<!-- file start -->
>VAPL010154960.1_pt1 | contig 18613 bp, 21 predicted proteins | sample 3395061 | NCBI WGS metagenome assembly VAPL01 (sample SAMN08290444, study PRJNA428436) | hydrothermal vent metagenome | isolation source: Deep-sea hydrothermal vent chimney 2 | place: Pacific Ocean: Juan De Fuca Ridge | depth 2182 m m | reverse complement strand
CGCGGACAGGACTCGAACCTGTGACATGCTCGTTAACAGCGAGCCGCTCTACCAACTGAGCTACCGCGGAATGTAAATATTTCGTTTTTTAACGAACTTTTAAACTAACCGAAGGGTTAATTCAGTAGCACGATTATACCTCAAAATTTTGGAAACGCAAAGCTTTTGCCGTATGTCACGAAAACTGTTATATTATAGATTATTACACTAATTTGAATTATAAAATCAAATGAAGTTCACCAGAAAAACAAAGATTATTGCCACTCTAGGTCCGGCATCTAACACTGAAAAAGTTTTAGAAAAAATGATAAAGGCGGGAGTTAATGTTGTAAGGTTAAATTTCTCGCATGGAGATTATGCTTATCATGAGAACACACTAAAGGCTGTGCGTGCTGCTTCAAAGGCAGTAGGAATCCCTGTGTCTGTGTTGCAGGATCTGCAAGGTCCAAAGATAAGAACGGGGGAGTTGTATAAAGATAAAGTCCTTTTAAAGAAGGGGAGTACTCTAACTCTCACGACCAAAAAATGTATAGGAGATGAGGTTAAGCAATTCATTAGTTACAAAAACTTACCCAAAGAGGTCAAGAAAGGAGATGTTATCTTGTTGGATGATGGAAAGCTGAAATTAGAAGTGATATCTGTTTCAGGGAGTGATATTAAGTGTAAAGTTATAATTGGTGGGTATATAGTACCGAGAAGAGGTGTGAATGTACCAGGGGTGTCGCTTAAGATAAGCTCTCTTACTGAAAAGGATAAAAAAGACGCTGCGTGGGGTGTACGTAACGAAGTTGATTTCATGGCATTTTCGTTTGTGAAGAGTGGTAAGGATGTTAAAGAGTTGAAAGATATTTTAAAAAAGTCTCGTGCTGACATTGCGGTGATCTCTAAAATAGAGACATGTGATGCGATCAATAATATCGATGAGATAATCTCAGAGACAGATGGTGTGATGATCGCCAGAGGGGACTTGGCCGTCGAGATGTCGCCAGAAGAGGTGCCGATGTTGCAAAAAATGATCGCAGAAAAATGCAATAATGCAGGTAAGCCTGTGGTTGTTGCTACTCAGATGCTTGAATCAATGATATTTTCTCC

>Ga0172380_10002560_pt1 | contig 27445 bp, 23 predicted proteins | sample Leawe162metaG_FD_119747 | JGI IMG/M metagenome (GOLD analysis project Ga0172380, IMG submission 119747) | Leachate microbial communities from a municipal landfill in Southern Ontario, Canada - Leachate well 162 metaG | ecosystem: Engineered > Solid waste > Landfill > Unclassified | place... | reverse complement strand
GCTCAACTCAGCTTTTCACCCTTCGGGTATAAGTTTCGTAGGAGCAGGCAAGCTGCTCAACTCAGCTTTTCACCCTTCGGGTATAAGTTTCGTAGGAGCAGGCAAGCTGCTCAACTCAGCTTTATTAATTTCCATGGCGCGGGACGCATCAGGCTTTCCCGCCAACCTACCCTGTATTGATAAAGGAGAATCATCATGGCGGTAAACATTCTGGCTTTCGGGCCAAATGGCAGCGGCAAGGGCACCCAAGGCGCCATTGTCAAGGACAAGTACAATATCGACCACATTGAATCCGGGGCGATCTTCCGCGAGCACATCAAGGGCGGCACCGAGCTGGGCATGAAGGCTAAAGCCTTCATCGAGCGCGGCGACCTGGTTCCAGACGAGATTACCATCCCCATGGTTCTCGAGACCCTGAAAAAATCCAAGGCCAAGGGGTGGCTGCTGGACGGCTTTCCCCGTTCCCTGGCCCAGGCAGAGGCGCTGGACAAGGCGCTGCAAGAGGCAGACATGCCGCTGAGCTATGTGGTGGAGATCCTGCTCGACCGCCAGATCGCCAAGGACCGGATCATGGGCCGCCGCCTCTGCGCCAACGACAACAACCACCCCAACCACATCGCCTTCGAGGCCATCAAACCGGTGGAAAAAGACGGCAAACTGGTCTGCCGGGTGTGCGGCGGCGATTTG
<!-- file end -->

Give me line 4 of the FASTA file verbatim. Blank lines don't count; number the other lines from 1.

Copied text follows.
GCTCAACTCAGCTTTTCACCCTTCGGGTATAAGTTTCGTAGGAGCAGGCAAGCTGCTCAACTCAGCTTTTCACCCTTCGGGTATAAGTTTCGTAGGAGCAGGCAAGCTGCTCAACTCAGCTTTATTAATTTCCATGGCGCGGGACGCATCAGGCTTTCCCGCCAACCTACCCTGTATTGATAAAGGAGAATCATCATGGCGGTAAACATTCTGGCTTTCGGGCCAAATGGCAGCGGCAAGGGCACCCAAGGCGCCATTGTCAAGGACAAGTACAATATCGACCACATTGAATCCGGGGCGATCTTCCGCGAGCACATCAAGGGCGGCACCGAGCTGGGCATGAAGGCTAAAGCCTTCATCGAGCGCGGCGACCTGGTTCCAGACGAGATTACCATCCCCATGGTTCTCGAGACCCTGAAAAAATCCAAGGCCAAGGGGTGGCTGCTGGACGGCTTTCCCCGTTCCCTGGCCCAGGCAGAGGCGCTGGACAAGGCGCTGCAAGAGGCAGACATGCCGCTGAGCTATGTGGTGGAGATCCTGCTCGACCGCCAGATCGCCAAGGACCGGATCATGGGCCGCCGCCTCTGCGCCAACGACAACAACCACCCCAACCACATCGCCTTCGAGGCCATCAAACCGGTGGAAAAAGACGGCAAACTGGTCTGCCGGGTGTGCGGCGGCGATTTG